Amara Crook Harmon—L202 Major Paper 3 Clever Title Countee Cullen’s “Incident” explores the concept of unprovoked and unwarranted racism through the eyes of an eight-year-old boy. In his short yet powerful poem, Cullen uses a single incident in which a young boy “riding through old Baltimore” (1) is singled out and called the N-word by another very small child, despite having done or said nothing to offend the boy. Although this incident is clearly hurtful, why is this incident in particular so important? Racism during Cullen’s lifetime was incredibly prevalent, and one can without much doubt infer that the kind of racism depicted in “Incident” would be worth far more than the mere sixty-nine words Cullen grants the poem. One may believe this …show more content…
Racial tensions during the 1920s, in which “Incident” was written, were especially high, with a dramatic increase in membership of the KKK and Klan “manipulation of state and local politics” (3), an uptick in hate crimes, race rioting resulting in imprisonment or death for hundreds of black Americans, and the poor treatment of black soldiers coming home from WWI all contributing to one of the most racially charged time periods in American history. Despite racism being a daily and lifelong experience for the vast majority of African Americans during this time, Cullen depicts racism as solely singular throughout the duration of the poem, extending its singularity even to the title itself—“Incident.” So then, given the prevalence of racism at the time, why did Cullen make the decision to limit the experience to one isolated …show more content…
By using sparse and poignant language throughout the twelve-line poem and particularly in the second stanza in which the racist ‘incident’ occurred, Cullen is able to strongly impact the reader in a very short time, guaranteeing lasting interest and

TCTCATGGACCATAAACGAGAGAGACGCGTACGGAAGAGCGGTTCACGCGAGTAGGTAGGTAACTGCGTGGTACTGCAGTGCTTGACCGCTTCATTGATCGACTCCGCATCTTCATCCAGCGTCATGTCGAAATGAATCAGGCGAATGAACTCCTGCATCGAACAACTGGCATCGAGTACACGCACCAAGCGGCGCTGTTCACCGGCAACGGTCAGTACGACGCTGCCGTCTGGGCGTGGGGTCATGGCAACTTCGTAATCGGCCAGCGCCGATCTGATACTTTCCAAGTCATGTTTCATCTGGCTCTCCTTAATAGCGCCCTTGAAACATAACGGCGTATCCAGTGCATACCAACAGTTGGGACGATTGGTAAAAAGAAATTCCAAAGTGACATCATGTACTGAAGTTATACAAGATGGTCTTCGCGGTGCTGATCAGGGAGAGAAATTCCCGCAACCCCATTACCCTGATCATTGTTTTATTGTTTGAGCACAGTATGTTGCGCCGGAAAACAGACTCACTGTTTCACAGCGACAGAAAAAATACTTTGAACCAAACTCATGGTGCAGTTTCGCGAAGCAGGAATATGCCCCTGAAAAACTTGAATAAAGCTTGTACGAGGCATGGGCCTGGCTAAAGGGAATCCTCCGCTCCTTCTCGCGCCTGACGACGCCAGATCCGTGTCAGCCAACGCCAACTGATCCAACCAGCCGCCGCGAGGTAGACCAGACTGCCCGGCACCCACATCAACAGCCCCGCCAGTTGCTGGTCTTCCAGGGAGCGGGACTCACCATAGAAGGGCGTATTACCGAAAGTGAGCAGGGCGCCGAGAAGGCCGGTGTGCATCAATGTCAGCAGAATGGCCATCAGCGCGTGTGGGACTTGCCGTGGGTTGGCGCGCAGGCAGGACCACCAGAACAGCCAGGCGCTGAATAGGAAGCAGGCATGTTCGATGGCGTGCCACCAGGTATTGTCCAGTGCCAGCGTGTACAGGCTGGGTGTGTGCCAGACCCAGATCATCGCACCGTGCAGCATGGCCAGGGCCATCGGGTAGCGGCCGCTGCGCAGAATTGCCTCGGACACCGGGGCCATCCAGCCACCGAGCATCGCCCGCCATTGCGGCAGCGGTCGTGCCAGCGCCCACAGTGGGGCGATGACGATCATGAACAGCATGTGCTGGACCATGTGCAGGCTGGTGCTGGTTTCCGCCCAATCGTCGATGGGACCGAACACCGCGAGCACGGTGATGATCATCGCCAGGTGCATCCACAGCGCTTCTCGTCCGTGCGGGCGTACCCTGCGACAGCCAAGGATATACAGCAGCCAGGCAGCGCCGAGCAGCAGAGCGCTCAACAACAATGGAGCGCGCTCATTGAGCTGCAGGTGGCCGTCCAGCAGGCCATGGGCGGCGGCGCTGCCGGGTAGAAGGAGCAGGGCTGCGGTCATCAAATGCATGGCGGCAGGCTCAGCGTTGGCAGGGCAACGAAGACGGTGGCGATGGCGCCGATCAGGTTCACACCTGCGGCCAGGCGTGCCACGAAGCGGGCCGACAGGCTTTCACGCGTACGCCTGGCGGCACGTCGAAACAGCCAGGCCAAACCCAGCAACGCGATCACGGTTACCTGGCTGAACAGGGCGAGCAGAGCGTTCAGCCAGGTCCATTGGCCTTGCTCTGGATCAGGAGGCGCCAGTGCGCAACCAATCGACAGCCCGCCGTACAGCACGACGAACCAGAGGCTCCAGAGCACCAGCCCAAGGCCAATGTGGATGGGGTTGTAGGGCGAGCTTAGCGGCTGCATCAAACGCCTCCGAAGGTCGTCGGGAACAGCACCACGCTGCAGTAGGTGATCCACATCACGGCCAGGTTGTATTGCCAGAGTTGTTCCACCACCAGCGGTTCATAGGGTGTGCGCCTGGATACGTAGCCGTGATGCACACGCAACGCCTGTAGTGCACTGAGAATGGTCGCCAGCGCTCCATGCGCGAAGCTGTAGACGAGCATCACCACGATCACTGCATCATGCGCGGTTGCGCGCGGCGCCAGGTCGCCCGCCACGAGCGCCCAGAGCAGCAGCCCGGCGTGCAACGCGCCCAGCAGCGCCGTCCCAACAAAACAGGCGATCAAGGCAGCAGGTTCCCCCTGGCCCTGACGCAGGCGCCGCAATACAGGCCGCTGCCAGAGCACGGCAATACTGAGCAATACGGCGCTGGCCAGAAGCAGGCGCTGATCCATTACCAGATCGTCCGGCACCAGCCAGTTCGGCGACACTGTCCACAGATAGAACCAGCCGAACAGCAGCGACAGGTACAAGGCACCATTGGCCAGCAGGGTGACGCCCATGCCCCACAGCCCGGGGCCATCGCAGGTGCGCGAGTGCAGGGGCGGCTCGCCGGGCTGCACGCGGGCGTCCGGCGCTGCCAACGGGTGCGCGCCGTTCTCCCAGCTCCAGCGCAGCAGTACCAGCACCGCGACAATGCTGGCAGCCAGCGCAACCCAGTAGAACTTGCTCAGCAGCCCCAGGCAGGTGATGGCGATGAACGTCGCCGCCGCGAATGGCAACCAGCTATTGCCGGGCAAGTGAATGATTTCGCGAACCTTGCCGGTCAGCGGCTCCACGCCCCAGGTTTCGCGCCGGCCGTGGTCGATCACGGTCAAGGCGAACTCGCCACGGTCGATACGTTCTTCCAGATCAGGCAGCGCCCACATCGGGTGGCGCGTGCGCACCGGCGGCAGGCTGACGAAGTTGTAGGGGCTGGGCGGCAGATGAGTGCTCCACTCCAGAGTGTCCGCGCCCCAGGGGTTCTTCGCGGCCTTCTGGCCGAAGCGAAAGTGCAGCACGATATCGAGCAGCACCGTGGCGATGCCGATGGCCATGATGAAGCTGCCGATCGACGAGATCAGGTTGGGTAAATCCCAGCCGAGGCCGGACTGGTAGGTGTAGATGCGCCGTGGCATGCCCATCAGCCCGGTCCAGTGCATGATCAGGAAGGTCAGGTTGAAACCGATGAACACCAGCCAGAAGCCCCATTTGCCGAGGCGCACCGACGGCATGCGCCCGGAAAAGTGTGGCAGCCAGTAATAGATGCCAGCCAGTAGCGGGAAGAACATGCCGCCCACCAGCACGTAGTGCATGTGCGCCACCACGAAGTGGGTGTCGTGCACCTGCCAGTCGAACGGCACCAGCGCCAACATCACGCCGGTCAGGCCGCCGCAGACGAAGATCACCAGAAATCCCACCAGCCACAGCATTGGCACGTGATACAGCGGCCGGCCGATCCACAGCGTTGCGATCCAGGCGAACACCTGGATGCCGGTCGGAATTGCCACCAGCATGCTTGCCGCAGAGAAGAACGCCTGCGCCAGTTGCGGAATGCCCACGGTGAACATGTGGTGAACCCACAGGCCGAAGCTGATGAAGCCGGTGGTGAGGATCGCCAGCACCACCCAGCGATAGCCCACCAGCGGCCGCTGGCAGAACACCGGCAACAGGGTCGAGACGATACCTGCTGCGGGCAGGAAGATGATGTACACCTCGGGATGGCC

Click here to unlock this and over one million essaysShow More
Tarik Adenwala 7.3 Lit Response An “Incident” that has happen to me, and still sometimes does to this day, is very similar to Countee Cullen. He was just minding his own business when someone decides to budge in and give their racial comments, and to this day this occurs more than you may know. Cullen was called the N word for his skin tone, while I get called a terrorist for my first name and my heritage.
When blacks were being killed, and dumped in the river, when Moody was seven, she thought of the people killing them as an ‘evil spirit’. “It took me eight years to learn what the spirit was,” (Moody, 121) The spirit was white people, there were killing because of the color of negro’s skin. Moody knew it was dangerous to be black but she didn’t know it was even more dangerous to be black and from the North.
The main idea of this entry is about the stereotypes that come along with racism. Also, Brent Staples wants his readers to realize how much colored people sacrifice from their normality in order to fit in with society, in hopes of not being attacked or offended. The author proves this in his entry by mentioning ‘innocent’ behaviors, such as singing Beethoven, that he did in public in order to relief those surrounding him from danger. Moreover, the author compared hikers to the country’s bears in order to provide readers with a valid connection between black and colored people. In addition to that, Brent Staples uses flashback as one of his techniques when sharing with us his encounters with white people, this gives readers an idea of how
The memoir All Souls by Michael Patrick MacDonald is an important work because it is a testament of how one person transcends gang violence and racism. People read about gang violence and racism in the news, but they never think that it is happening close to them. All Souls reminds us how close and real violence can be through its captivating and horrific stories. It reminds us of how bad racial tensions can be. All Souls is based on true stories and commemorates those who died in Michael's Southie family and neighborhood.
In America, most people believe that racism was abolished along with the act of slavery. However, prejudiceness is still prominent as it is expressed in a less violent manner throughout the modern world. As history progresses, countless authors continue to write stories based on both personal and non-personal experiences regarding this topic. From a stereotypical standpoint, the short story, Brownies, by ZZ Packer challenges the concept of racism through the younger generation.
These unjust rules created racial tension that led to crimes being committed towards African Americans, without any repercussions. Thus, fear was embedded into them. For example, in an autobiographical sketch, Richard Wright, a black man, revealed his story involving white people in the thirties. After being physically assaulted by a group of white teens when he was young, he noted that “Even today when I think of white folks, the hard sharp outlines of white houses surrounded by trees, lawns, and hedges are present somewhere in the background of my mind. Throughout the years they grew into an overreaching symbol of fear” (Wright 1).